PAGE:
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  1. #1
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    Unanswered: Why script generator in 2005 Mgmt Studio so slow? (was "Somebody please tell me...")

    ...why the script generator in 2005 Management Studio is SO FREAKING SLOW!?

    2000's EM would script out all the objects in a databases in 15 seconds. The new GUI is taking three-to-five seconds per object on my 1000 object database.

    Man, the Management Studio interface is so lame.
    If it's not practically useful, then it's practically useless.

    blindman
    www.chess.com: "sqlblindman"
    www.LobsterShot.blogspot.com

  2. #2
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    likely because of all the extra server calls.

    try turning on profiler when you do it on EM vs SSMS. you'll find SSMS is quite chatty.

  3. #3
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    Your answer is a little more technical than I expected. Something along the lines of "Because it sucks. That's why." is closer to what I am looking for.
    If it's not practically useful, then it's practically useless.

    blindman
    www.chess.com: "sqlblindman"
    www.LobsterShot.blogspot.com

  4. #4
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    you might try this, see if you like it any better:

    http://www.codeplex.com/scriptdb

    it's still slow as it relies on SMO to do the work (and is therefore chatty), but it has the advantage of being a cmd line app and therefore automatable. also it's open source so you can tweak it as you like.

  5. #5
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    I'm curious Blindman - I know you have mentioned this several times. How come you are creating scripts from your database rather than your database from your scripts? Are these legacy client databases or something? It is simply that I've never had the need really. Having said that we do script out all our objects nightly as a bit of lightweight DR cover but I've never had need to resort to it.

  6. #6
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    Really? You never need to script out a database?
    We script out databases to roll them out to production, to archive code, to created copies of databases, and because our client wants the script for their ERD tool.
    And how do you created a "database from your scripts" unless you have scripted the database first?
    If it's not practically useful, then it's practically useless.

    blindman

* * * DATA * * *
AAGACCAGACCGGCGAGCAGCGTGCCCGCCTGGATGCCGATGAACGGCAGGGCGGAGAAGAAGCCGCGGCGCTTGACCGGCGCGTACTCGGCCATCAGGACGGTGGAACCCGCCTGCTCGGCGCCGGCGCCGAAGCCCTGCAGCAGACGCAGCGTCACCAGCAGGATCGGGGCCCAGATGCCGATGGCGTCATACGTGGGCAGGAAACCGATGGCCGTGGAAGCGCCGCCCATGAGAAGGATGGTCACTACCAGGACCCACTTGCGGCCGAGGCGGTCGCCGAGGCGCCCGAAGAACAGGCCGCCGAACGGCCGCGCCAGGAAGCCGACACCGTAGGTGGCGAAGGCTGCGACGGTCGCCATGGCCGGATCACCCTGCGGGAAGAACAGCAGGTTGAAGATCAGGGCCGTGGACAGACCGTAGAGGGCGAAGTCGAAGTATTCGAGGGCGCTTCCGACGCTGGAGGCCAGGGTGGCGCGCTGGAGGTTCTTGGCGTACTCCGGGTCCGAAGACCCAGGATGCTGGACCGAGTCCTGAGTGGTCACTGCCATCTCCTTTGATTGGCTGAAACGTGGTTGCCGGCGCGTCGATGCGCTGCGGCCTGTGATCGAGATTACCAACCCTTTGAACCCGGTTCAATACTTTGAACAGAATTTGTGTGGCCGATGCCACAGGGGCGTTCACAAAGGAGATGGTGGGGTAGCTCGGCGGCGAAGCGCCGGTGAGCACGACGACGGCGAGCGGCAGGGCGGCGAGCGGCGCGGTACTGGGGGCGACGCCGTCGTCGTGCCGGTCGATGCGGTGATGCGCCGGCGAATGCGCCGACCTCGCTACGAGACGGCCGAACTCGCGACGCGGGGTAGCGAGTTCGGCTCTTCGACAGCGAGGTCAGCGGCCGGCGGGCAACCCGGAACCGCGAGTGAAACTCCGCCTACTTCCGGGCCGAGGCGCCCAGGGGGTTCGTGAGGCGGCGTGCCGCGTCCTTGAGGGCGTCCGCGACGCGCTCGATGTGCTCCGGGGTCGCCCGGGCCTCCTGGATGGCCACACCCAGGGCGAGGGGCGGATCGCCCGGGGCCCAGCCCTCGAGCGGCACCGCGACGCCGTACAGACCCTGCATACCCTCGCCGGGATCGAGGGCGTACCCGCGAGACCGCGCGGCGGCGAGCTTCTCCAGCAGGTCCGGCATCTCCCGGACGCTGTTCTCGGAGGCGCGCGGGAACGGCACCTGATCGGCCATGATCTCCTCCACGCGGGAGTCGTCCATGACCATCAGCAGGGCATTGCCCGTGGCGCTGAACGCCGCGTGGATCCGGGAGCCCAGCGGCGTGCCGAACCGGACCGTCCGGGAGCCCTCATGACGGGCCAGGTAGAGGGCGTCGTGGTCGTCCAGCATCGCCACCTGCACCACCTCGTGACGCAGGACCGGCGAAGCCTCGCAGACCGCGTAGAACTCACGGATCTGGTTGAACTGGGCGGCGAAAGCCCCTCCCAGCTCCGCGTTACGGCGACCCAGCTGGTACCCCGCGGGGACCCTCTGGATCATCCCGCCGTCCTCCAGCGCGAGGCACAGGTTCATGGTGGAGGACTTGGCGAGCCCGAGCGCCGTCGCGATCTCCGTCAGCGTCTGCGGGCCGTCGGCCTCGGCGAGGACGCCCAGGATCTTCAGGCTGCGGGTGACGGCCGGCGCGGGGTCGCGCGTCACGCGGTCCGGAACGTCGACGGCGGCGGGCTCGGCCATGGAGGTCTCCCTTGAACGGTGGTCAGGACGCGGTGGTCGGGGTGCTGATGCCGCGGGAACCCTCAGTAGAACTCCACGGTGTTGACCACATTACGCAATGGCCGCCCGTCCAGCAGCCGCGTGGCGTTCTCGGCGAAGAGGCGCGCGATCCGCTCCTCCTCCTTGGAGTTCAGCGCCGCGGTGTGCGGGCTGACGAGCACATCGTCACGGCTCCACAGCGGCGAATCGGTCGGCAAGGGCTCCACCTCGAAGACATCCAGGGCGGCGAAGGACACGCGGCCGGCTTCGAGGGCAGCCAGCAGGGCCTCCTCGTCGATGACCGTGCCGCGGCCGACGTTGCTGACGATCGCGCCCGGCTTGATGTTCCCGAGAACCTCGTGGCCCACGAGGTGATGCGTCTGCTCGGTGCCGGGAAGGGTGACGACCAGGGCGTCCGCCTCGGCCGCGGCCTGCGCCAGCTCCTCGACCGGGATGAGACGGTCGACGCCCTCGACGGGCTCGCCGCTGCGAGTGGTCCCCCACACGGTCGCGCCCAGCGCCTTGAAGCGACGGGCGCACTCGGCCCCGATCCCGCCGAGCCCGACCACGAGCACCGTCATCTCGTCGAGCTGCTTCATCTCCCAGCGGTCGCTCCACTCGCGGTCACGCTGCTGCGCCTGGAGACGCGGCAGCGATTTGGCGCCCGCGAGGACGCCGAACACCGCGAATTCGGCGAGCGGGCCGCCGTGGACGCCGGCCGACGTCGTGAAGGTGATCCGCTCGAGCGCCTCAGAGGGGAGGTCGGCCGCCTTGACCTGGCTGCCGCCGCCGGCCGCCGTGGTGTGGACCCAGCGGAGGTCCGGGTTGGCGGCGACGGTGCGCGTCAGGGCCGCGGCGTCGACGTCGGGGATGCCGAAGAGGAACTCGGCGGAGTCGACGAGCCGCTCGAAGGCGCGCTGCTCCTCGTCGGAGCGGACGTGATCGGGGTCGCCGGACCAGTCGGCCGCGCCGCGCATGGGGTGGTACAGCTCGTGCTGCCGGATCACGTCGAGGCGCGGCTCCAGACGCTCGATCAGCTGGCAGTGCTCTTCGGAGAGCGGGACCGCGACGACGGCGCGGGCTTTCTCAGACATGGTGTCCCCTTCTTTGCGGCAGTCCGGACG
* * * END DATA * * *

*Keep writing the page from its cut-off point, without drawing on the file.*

www.chess.com: "sqlblindman"
    www.LobsterShot.blogspot.com

  7. #7
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    and you have to do this if you are in a commercial environment deploying code across many domains and environments.

    of course you script everything in the development process but as a good check i build a empty database from my dev scripts and I do a database comparison against the development database to make sure nothing was slipped in under my nose.
    “If one brings so much courage to this world the world has to kill them or break them, so of course it kills them. The world breaks every one and afterward many are strong at the broken places. But those that will not break it kills. It kills the very good and the very gentle and the very brave impartially. If you are none of these you can be sure it will kill you too but there will be no special hurry.” Earnest Hemingway, A Farewell To Arms.

  8. #8
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    Quote Originally Posted by blindman
    Really? You never need to script out a database?
    We script out databases to roll them out to production, to archive code, to created copies of databases, and because our client wants the script for their ERD tool.
    And how do you created a "database from your scripts" unless you have scripted the database first?
    Nope - never (.... at least not as far back as I can remember which is quite a big qualifier actually ). We write all our scripts from templates, check into source safe and execute to create our dbs & objects. Rollout to prod is from these version controlled scripts, not the dev & test databases. Again, code is archived in version control. Our clients don't get the scripts as a matter of course - admittedly for a one off request "send us your code & schema" I might be tempted to script it out now I think on it.

    Quote Originally Posted by Sean
    and you have to do this if you are in a commercial environment deploying code across many domains and environments.

    of course you script everything in the development process but as a good check i build a empty database from my dev scripts and I do a database comparison against the development database to make sure nothing was slipped in under my nose.
    I'm not sure where you would script out the database. You have a db and want to check it is in line with your scripts? To do this we execute our scripts and then use a compare tool on the two databases. I don't understand what the process would be that would require scripting out the database.

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